Living and Loving in the Moment
This is the first in a short series of articles on the subject of time. Next up, "When the Moment is all We have Left".
We’re human, and I would venture to guess we all find ourselves taking time for granted. We work, we clean, we cook, we shop, we take care of families, and maybe, in the midst of our busy days, we sleep. We also tend to believe that there will be plenty of time for that phone call and/or visit, for a kind gesture, a happy smile, or simple word of praise.
Then something happens that snaps us quickly back to the reality that life is short. A neighbor loses his job, a parent falls ill, a friend dies without warning, or a diagnosis isn’t good for someone we love. Perhaps it’s more personal, a marriage falling apart, or a child turning away; or broader, a natural disaster, or mass incident of violence. Suddenly, those things that use to occupy our time seem pale in comparison, and guilt sets in. We begin asking ourselves those why questions. Why didn’t I know my friend was sick, or my neighbor was hurting? Why didn’t I check in, make that call, or drop in to say hello? Why did I withhold the one thing that is totally free, but so very important, my time?
I’m always impressed by those folks who find it so easy to share their hearts with those around them. Making time each day to be in the moment with the people we care about seems like an unattainable goal at times. But can we afford not to? What are the pros and cons of staying on schedule? My work and shopping get done, dinner is on time, the house is spotless, and the laundry is clean, but, my mom’s lonely, my neighbor’s scared, or my friend is gone. Can we find a way to share an hour a day? Can we spend time each day making sure that the people we love and care about feel our love and support? Can we set aside our own life drama to share a moment of time with others? What difference might it make if I tell a friend I love them every time we talk, check in on my neighbor, make the call, manage the visit? “I love you”, are beautiful words, but actions speak so much louder.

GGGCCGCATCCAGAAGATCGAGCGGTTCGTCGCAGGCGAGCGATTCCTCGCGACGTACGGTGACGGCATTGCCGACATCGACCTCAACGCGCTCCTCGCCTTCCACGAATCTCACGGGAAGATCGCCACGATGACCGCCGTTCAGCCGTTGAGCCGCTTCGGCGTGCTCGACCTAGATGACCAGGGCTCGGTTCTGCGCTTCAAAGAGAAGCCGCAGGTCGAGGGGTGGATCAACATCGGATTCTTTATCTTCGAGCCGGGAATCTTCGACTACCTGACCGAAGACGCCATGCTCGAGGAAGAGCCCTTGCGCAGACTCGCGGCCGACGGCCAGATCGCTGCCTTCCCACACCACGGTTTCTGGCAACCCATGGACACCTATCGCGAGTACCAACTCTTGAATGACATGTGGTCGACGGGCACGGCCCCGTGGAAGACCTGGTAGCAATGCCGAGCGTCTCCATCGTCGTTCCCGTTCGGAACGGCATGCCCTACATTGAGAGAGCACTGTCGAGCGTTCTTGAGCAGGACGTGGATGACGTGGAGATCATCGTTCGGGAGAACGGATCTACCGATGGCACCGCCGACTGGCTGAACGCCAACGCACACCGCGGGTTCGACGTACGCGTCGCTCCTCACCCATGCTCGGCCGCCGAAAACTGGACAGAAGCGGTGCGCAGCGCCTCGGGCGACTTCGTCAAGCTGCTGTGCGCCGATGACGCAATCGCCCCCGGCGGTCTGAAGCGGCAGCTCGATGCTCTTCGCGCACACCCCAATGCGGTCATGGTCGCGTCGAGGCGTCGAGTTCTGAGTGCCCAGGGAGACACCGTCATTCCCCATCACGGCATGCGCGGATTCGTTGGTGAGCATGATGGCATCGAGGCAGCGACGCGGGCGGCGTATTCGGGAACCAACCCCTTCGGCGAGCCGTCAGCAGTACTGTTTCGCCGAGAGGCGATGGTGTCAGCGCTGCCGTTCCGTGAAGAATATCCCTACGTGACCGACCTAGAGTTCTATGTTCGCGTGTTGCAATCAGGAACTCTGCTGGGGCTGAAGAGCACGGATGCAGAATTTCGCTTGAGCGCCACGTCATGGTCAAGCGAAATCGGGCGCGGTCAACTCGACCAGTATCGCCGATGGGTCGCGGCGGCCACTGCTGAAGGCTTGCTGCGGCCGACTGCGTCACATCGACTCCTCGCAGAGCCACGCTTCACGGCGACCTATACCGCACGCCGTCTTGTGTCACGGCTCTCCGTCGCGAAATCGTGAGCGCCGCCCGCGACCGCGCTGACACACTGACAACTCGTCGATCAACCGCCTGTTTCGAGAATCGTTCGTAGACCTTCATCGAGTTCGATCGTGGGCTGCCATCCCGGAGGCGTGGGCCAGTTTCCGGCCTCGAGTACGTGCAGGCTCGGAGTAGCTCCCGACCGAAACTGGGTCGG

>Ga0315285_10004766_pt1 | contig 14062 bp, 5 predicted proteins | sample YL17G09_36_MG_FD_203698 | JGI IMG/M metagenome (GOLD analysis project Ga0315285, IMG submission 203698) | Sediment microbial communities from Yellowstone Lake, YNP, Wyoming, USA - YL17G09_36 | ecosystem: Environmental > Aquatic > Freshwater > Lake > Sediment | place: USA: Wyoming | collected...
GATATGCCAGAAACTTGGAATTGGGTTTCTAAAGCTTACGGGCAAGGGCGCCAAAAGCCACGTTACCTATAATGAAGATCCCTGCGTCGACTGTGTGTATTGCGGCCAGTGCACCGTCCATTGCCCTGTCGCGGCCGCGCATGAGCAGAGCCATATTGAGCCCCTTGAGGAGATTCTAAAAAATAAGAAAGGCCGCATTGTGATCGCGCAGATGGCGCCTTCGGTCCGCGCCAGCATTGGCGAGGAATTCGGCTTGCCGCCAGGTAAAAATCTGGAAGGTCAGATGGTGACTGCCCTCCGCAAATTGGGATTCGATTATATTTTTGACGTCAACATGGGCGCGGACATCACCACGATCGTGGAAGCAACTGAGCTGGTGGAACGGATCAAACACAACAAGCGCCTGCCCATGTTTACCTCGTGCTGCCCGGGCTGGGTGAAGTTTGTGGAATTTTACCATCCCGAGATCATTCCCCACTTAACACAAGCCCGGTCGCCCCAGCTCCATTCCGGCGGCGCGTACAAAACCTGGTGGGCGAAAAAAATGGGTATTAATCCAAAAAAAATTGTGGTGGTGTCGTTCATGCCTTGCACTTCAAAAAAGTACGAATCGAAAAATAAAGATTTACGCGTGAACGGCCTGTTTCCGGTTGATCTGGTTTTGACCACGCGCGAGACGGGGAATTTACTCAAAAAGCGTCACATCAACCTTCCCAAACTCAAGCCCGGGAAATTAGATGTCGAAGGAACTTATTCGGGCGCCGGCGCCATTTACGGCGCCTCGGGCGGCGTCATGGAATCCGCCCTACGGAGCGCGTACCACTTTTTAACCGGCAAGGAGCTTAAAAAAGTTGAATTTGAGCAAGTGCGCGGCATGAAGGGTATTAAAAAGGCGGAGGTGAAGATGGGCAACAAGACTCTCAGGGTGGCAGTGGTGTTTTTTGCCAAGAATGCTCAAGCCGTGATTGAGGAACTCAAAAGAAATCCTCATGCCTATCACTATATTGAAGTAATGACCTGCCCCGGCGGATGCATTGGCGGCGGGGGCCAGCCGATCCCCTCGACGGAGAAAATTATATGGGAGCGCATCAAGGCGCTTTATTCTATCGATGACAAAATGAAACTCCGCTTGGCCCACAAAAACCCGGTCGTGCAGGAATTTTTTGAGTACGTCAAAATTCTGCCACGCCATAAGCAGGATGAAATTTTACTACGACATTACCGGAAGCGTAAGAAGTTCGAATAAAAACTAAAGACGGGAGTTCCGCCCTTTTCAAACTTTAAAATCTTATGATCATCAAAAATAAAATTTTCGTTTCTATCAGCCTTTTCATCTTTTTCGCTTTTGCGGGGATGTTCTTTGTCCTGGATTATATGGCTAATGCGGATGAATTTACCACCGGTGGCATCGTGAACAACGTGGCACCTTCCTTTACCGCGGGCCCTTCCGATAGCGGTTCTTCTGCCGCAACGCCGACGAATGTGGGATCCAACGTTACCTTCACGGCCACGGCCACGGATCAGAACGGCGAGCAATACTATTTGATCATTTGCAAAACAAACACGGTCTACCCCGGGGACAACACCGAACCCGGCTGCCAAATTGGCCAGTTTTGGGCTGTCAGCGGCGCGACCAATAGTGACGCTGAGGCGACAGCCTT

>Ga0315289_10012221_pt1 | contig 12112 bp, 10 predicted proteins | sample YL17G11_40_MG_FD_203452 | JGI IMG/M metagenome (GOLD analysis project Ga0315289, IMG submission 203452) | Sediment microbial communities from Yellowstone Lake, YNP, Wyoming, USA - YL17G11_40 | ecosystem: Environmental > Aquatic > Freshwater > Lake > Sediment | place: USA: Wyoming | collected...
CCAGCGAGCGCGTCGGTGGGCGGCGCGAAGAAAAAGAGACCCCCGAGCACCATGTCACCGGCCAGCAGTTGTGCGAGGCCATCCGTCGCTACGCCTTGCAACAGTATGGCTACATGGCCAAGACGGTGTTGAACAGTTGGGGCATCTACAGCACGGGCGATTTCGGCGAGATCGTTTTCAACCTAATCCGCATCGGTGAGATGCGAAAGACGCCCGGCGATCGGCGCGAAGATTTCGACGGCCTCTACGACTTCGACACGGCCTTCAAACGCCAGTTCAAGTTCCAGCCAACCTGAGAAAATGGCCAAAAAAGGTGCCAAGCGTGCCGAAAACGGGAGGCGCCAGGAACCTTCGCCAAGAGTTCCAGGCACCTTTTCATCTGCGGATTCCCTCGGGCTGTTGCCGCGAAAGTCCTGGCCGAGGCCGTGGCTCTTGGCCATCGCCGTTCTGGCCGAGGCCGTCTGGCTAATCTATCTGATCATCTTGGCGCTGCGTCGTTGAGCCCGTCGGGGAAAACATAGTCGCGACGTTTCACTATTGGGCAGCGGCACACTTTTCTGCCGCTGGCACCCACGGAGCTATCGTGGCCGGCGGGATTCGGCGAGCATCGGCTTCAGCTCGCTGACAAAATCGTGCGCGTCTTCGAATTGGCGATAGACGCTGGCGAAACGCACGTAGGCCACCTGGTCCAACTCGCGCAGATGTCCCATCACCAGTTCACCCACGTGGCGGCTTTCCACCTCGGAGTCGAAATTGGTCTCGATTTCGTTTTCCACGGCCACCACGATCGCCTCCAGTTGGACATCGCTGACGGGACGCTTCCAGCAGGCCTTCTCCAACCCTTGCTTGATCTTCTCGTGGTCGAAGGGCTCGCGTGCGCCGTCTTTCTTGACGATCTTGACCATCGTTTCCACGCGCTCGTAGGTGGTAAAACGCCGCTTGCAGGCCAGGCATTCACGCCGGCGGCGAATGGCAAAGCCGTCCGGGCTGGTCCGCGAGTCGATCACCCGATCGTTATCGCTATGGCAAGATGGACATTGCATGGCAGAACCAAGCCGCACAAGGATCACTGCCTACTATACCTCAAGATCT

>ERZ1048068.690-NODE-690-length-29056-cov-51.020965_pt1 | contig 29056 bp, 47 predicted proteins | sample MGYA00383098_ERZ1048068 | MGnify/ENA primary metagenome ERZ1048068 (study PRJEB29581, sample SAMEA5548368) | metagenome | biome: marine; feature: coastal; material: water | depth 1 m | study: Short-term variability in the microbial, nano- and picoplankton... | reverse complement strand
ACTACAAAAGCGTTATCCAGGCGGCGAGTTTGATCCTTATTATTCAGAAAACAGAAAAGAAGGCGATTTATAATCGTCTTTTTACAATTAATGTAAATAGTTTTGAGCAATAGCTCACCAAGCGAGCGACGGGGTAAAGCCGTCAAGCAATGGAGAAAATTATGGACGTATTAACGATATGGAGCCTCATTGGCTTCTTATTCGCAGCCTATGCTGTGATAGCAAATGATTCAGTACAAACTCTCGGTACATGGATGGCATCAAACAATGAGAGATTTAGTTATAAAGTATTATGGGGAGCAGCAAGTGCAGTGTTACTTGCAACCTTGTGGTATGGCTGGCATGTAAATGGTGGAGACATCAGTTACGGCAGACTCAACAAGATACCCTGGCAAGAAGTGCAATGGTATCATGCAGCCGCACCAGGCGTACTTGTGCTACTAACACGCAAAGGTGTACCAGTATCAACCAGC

If you’ve ever read the book “The Five Love Languages”, by Gary Chapman, you are probably familiar with the idea that we tend to share our love with others, in the same way we enjoy receiving love. I feel most loved when others make time for me, which is surely why the gift of time is so important. I love to receive the gift of someone’s time. I love long dinners around the table, and I have one set rule when sharing dinner at my house, guests do not clean up. We sit and chat for as long as we can, and when they head home the dishes get done. I love having friends drop by or call spur of the moment for a get together. It feels good when those around me really listen, then ask about an outcome from our past conversation. I enjoy the back and forth of friendly ribbing, sharing stories from the past, and laughing together. I love the gift of time!
As I thought and wrote about this subject, I started to make a list of some of the things I know I need to do better. The more obvious, call more often and visit more frequently. But what about some less obvious ways that I can share my time and heart with those around me? Here are some things that I came up with, perhaps you’d like to make your own.
Things that take little to no time at all:
Make eye contact and smile at people I pass on the street. Even if I don’t know them by name, they are still my neighbor. Open the door for strangers, still neighbors. A friend’s spouse out of town? Invite them to lunch or dinner while they are on their own. No loss of time here, I’m going to eat anyway.
Things that take a little thought and prep:
Send a hand written note of thanks or greeting. Send a weekly email of support or cheer. Send an uplifting text to someone you care about. Cook a meal for someone who is facing surgery, coming home from a long trip, dealing with the death of family or friend, and never return a borrowed container empty, fill it with a favorite candy or homemade treat.
I’ve seen the benefits of sharing your time with others up close, and I’ve unfortunately seen and experienced loneliness when time is withheld. The benefits for both the person sharing their time, and receiving that time are awesome, and can come with unexpected results. We had neighbors in Canada who were traveling with their young son to Disney World. I baked a dozen of my Peanut Butter cookies for the long trip and delivered them before they headed out to the airport. That year, a hurricane interrupted their visit and everything was closed up tight. They were stuck in their hotel with just those treats until the storm blew over. They were so thankful for those cookies, and I was so happy I’d taken a moment to share my heart.
Time is precious for us all, but in the big picture of life, all we have are moments that we can either choose to withhold, or choose to share. I think I’m going to share.